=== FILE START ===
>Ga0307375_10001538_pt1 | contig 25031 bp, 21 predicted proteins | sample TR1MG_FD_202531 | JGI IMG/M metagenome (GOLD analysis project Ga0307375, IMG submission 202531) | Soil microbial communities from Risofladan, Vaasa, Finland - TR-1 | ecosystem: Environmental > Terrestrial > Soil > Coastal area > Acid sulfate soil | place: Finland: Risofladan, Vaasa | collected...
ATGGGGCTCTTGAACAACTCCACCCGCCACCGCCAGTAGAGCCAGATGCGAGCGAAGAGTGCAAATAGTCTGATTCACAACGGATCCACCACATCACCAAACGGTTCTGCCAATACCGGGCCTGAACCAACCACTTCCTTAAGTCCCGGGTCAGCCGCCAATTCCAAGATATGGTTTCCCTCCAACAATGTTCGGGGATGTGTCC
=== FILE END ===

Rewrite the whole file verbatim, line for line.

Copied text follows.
>Ga0307375_10001538_pt1 | contig 25031 bp, 21 predicted proteins | sample TR1MG_FD_202531 | JGI IMG/M metagenome (GOLD analysis project Ga0307375, IMG submission 202531) | Soil microbial communities from Risofladan, Vaasa, Finland - TR-1 | ecosystem: Environmental > Terrestrial > Soil > Coastal area > Acid sulfate soil | place: Finland: Risofladan, Vaasa | collected...
ATGGGGCTCTTGAACAACTCCACCCGCCACCGCCAGTAGAGCCAGATGCGAGCGAAGAGTGCAAATAGTCTGATTCACAACGGATCCACCACATCACCAAACGGTTCTGCCAATACCGGGCCTGAACCAACCACTTCCTTAAGTCCCGGGTCAGCCGCCAATTCCAAGATATGGTTTCCCTCCAACAATGTTCGGGGATGTGTCC